In all utterance; the word may be translated, in everything, or, in all speech; but the first having been said before, it seems more proper here to translate it, in all word or speech, or in all utterance, as we translate it. If it be taken in the first sense, the gospel is by it understood, the doctrine of the gospel preached amongst them by Paul and Apollos, who preached among the Gentiles the riches of Christ, Ephesians 3:8. If we interpret it utterance, which our translators prefer, it signifies an ability to utter that knowledge which God hath given us, to the glory of God and the good of others, either in prayer or spiritual discourses.
And in all knowledge: some by knowledge here understand the gift of prophecy; but it more properly signifies the ability God had given them to comprehend in their understanding the mysteries of the gospel, the great and deep things of God. The apostle blesseth God both for the illumination of their minds by the ministry of the gospel, so as they knew the things of God, and also for the ability which God had given them to communicate this their knowledge to others.
By which knowledge and utterance the testimony of Christ, that is, the gospel, which containeth both the testimony which Christ had given of himself, and which the apostles had given concerning Christ; (the gospel is called the testimony of God, Romans 2:1; 2 Timothy 1:8;) others understand the gifts of, the Spirit (for the Spirit is one of the witnesses upon earth, 1 John 5:8); was confirmed in you; by the miraculous operations wrought by the apostles, as some think; but the way of confirmation here spoken of by the apostle seemeth rather to be understood of their knowledge and utterance. The gospel, and the doctrine of it, and the mission of the Holy Spirit, were confirmed to them and to the world by the knowledge which God had given the apostles, and these Corinthians, of the great things of God; and their ability to communicate this knowledge unto others, for the honour of God, and the good of others.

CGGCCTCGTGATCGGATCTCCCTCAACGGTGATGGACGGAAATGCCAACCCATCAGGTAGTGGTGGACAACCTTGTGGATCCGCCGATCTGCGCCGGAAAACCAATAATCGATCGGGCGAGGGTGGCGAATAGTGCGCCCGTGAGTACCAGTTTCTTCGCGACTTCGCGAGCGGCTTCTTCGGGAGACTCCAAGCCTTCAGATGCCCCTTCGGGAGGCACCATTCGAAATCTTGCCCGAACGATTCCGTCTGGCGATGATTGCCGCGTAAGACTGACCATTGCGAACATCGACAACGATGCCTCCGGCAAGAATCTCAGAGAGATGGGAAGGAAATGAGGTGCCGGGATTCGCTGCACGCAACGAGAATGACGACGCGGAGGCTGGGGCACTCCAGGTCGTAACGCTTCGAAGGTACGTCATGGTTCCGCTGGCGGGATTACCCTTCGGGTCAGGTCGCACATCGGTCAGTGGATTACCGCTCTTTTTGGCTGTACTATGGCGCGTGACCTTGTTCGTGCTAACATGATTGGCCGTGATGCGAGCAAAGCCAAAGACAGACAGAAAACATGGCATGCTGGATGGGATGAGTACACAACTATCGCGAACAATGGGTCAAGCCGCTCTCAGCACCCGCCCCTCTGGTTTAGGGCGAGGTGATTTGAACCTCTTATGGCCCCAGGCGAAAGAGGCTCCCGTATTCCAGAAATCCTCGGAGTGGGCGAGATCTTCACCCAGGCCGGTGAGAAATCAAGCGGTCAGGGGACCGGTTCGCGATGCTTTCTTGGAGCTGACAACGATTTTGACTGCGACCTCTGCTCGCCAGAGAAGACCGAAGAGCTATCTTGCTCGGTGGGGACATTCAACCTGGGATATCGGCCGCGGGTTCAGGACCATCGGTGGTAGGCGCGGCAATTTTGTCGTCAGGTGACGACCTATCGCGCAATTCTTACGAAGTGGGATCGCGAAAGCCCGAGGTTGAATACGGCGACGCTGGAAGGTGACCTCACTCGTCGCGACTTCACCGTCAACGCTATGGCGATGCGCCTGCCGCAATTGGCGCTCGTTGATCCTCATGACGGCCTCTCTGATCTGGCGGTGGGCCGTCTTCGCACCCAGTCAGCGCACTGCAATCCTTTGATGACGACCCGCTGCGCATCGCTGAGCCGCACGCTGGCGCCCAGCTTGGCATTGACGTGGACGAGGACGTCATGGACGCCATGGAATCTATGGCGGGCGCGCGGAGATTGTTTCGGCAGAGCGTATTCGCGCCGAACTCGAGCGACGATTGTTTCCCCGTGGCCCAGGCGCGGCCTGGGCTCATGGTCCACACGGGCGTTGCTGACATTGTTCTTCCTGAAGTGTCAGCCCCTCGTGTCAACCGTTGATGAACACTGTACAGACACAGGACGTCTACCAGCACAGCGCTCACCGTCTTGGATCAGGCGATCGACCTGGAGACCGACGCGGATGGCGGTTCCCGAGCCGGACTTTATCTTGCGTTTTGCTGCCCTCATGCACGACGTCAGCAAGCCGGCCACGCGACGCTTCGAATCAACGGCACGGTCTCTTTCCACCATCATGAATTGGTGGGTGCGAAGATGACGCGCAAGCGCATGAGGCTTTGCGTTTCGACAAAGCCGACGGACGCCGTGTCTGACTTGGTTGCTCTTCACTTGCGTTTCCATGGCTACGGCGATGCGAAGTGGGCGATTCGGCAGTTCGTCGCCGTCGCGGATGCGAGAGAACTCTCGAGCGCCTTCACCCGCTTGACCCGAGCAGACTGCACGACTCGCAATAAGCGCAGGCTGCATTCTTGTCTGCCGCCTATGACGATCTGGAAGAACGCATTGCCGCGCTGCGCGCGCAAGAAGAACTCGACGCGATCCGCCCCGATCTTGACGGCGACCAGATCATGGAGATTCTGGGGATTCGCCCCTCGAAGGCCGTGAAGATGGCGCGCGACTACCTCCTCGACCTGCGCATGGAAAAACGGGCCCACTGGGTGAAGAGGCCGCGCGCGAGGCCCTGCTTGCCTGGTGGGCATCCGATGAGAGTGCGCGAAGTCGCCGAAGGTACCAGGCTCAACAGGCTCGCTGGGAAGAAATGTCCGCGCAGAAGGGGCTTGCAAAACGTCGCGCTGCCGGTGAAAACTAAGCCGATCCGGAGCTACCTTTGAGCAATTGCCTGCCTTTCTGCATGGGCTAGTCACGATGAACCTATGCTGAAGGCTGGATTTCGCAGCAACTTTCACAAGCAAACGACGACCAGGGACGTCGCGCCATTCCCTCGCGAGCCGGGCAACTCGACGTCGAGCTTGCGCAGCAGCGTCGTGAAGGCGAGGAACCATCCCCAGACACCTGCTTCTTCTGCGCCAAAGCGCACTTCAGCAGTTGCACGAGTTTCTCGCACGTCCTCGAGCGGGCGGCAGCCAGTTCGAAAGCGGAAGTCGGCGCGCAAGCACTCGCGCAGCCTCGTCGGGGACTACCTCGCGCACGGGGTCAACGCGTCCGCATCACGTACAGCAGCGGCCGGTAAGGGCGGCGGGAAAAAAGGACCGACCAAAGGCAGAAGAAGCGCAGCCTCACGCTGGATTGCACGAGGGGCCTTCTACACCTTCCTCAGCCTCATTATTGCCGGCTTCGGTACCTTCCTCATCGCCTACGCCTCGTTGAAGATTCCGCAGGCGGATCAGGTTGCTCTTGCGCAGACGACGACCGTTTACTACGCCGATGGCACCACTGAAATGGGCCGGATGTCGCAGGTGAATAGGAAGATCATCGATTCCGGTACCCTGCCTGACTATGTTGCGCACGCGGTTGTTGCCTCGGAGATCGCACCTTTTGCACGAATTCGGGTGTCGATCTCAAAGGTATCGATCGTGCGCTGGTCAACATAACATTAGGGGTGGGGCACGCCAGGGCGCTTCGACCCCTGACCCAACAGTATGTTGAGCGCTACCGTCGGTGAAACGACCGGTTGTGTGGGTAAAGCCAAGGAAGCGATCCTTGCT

Not that every one of them was filled with all the gifts of the blessed Spirit; but one excelled in one gift, another excelled in another, as the apostle expounds himself, 1 Corinthians 12:7,1 Corinthians 12:8; neither doth the apostle assert them perfect in their gifts, but saith that they came behind-hand, or were defective, in no gift; but were all waiting for the second coming of the Lord Jesus Christ to judgment, of which he mindeth them, to encourage them to go on as they had began.
Which Lord Jesus Christ, ( mentioned immediately before), or which God who is faithful, ( mentioned immediately after, 1 Corinthians 1:9), shall confirm your habits of grace unto the end, approving himself the finisher of your faith, (you being not wanting in your duty and endeavour): so as either you shall not fall, or at least not totally and finally, but so as you shall rise again, and appear in the day of our Lord Jesus without blame, so as he will accept you as if you had never sinned against him.
God is faithful: faithfulness is the same with veracity or truth to a man’s word, which renders a person fit to be credited. It is a great attribute of God, 1 Corinthians 10:13; 1 Thessalonians 5:24. This implieth promises of God for the perseverance of believers, of which there are many to be found in holy writ. But these promises concern not all, but such only whom God hath chosen out of the world, calling them to a communion with Christ, which necessarily supposeth union with him. So as here is another argument to confirm them that God would keep them to the end, so as they should be blameless in the day of Christ; because God had called them into that state of grace wherein they were, and would not leave his work in them imperfect; he had called them unto the fellowship of Jesus Christ; see 1 John 1:3; into a state of friendship with Christ, and into a state of union with him, into such a state as he would daily by his Spirit be communicating the blessed influences of his grace unto them.